Remembering Liverpool’s “Bloody Sunday”
Today, members of the Liverpool Solidarity Federation distributed leaflets by St George’s Hall to raise peoples’ awareness of a pivotal moment in working class history. The Liverpool Transport Strike and the battle of August 13th, 1911 – our “Bloody Sunday.”
In August 1911 Liverpool was in the grip of widespread industrial action. Workers – including dockers, canal workers, seamen, railwaymen and carters – were united in the struggle for improved pay and conditions.
On August 13th, thousands of workers and their families gathered outside St George’s Hall to hear speakers including the renowned trade union leader, Tom Mann. At around 4pm, the police brutally baton charged the demonstrators, injuring dozens.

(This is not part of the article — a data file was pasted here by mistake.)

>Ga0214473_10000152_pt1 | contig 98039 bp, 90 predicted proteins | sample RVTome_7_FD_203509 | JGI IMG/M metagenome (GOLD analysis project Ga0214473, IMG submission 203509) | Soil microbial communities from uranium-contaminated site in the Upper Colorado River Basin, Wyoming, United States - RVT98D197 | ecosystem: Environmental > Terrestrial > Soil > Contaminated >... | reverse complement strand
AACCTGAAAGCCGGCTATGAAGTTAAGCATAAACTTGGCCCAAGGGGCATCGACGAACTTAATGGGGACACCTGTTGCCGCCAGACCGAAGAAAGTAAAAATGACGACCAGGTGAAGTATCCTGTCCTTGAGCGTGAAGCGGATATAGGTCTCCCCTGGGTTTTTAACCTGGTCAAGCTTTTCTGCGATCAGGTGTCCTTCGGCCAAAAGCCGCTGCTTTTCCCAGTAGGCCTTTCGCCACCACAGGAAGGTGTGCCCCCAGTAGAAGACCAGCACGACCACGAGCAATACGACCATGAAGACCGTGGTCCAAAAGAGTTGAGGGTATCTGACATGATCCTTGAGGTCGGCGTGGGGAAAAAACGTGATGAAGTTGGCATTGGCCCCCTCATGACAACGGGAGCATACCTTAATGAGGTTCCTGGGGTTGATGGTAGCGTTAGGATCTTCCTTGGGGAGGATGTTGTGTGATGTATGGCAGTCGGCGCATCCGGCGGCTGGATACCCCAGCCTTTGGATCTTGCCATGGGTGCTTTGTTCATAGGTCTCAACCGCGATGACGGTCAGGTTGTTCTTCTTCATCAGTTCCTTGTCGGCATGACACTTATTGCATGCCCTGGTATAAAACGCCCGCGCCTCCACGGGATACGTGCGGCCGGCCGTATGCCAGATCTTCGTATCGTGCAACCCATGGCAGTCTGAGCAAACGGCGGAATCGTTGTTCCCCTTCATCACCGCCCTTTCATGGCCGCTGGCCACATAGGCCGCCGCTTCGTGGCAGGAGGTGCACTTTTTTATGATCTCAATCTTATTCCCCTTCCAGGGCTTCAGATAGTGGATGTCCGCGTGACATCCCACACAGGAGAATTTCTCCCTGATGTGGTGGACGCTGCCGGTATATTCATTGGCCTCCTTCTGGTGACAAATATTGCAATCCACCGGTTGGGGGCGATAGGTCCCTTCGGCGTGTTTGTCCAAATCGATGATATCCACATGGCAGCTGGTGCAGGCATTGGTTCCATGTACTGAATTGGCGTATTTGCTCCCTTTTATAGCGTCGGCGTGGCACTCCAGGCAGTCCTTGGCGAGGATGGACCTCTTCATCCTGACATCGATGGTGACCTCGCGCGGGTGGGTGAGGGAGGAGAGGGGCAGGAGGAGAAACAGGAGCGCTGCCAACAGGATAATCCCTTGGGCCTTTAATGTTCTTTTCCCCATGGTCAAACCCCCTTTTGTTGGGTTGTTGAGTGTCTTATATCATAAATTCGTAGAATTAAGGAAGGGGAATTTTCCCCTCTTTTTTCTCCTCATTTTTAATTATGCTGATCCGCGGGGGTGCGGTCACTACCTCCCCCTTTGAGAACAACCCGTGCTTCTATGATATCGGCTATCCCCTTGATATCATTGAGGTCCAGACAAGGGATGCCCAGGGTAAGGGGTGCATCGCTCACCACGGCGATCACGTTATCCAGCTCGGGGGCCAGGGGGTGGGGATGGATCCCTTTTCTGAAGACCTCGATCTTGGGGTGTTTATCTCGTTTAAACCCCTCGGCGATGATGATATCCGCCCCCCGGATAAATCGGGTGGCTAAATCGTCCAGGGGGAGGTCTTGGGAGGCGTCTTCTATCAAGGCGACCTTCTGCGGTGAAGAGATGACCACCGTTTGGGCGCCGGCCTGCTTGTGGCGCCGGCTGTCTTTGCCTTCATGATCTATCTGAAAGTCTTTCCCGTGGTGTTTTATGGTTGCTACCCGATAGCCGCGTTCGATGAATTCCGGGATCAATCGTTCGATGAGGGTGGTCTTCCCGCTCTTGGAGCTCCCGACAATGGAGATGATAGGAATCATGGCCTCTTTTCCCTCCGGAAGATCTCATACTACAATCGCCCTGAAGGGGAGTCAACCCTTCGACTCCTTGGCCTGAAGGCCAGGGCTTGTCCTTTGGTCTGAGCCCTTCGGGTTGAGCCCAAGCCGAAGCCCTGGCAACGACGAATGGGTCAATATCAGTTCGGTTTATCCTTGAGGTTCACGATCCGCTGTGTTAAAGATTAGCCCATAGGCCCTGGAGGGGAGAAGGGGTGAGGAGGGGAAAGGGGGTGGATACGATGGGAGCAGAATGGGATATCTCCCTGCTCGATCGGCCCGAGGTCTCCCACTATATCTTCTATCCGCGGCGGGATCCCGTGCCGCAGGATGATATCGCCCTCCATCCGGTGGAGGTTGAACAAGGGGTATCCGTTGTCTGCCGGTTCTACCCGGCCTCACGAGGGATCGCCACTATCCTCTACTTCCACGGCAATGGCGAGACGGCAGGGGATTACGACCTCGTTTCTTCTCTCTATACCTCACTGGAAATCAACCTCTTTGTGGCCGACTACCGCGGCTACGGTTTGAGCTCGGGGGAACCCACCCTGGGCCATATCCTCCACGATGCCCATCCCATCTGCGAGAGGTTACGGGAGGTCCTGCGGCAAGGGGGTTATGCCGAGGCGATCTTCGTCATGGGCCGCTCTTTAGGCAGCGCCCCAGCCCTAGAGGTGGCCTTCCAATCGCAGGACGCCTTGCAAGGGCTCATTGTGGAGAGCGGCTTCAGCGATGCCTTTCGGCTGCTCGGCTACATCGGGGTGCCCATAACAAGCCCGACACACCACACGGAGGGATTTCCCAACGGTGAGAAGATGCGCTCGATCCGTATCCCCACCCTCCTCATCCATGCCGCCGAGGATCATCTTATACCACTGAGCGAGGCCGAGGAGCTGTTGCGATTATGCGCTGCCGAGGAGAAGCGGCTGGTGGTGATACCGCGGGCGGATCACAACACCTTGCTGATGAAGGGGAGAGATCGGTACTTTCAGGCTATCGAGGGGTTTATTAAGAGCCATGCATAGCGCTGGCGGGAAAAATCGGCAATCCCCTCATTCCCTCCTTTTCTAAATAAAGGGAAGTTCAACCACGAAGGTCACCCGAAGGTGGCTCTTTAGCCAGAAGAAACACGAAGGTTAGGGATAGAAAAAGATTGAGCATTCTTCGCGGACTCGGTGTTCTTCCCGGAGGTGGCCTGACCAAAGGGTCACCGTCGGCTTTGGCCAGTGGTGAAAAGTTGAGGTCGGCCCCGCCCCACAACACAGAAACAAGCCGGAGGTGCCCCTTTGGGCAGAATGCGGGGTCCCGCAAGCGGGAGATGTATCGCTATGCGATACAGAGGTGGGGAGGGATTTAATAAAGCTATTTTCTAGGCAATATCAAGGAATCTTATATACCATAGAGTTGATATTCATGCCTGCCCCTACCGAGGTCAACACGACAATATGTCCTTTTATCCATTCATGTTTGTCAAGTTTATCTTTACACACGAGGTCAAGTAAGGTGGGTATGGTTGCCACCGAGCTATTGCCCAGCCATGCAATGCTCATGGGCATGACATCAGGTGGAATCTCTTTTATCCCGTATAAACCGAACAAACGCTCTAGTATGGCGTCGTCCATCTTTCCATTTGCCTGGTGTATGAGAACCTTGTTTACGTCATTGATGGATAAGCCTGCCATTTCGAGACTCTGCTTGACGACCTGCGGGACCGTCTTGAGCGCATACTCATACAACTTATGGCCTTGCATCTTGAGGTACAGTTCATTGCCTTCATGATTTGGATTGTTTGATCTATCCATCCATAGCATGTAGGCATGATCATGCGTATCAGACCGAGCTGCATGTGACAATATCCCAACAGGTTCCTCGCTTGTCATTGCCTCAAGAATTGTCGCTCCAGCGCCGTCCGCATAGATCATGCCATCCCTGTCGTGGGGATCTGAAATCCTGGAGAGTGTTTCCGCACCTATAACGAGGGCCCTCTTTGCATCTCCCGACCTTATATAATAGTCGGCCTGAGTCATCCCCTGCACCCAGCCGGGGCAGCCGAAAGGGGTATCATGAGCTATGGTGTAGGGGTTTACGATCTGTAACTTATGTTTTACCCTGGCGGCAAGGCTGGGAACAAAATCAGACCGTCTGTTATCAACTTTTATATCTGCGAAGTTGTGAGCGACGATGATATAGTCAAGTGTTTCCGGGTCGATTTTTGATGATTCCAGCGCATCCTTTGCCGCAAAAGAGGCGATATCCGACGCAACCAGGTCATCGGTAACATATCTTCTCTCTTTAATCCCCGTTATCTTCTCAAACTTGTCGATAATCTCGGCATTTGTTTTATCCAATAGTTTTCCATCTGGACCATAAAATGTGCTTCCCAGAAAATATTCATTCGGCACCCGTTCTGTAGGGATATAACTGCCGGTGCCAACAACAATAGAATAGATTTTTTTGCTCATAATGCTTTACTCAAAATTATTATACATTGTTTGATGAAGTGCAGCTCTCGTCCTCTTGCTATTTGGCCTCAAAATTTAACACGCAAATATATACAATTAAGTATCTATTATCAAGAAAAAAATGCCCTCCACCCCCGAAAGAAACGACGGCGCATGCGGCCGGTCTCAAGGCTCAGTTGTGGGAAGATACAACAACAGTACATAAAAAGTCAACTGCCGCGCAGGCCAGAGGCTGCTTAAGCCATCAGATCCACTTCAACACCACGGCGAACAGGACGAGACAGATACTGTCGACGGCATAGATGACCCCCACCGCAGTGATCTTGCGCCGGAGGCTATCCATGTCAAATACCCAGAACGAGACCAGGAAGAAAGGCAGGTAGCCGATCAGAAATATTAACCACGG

One eyewitness described the scene: “as policemen aiming cruel blows upon the heads of men, women and children…dozens lay bleeding and unconscious, citizens were to be seen lying helpless on the ground.”
Fighting erupted for several days between workers and the so-called forces of ‘law and order’.
You can read more about the strike and its background on LibCom, here.
We believe the event should be remembered not only as part of Liverpool’s history, but as part of our collective working-class history too. The 1911 transport strike is also a reminder that solidarity will be a crucial weapon in the battles ahead.
To download a PDF copy of the leaflet, click on the image above.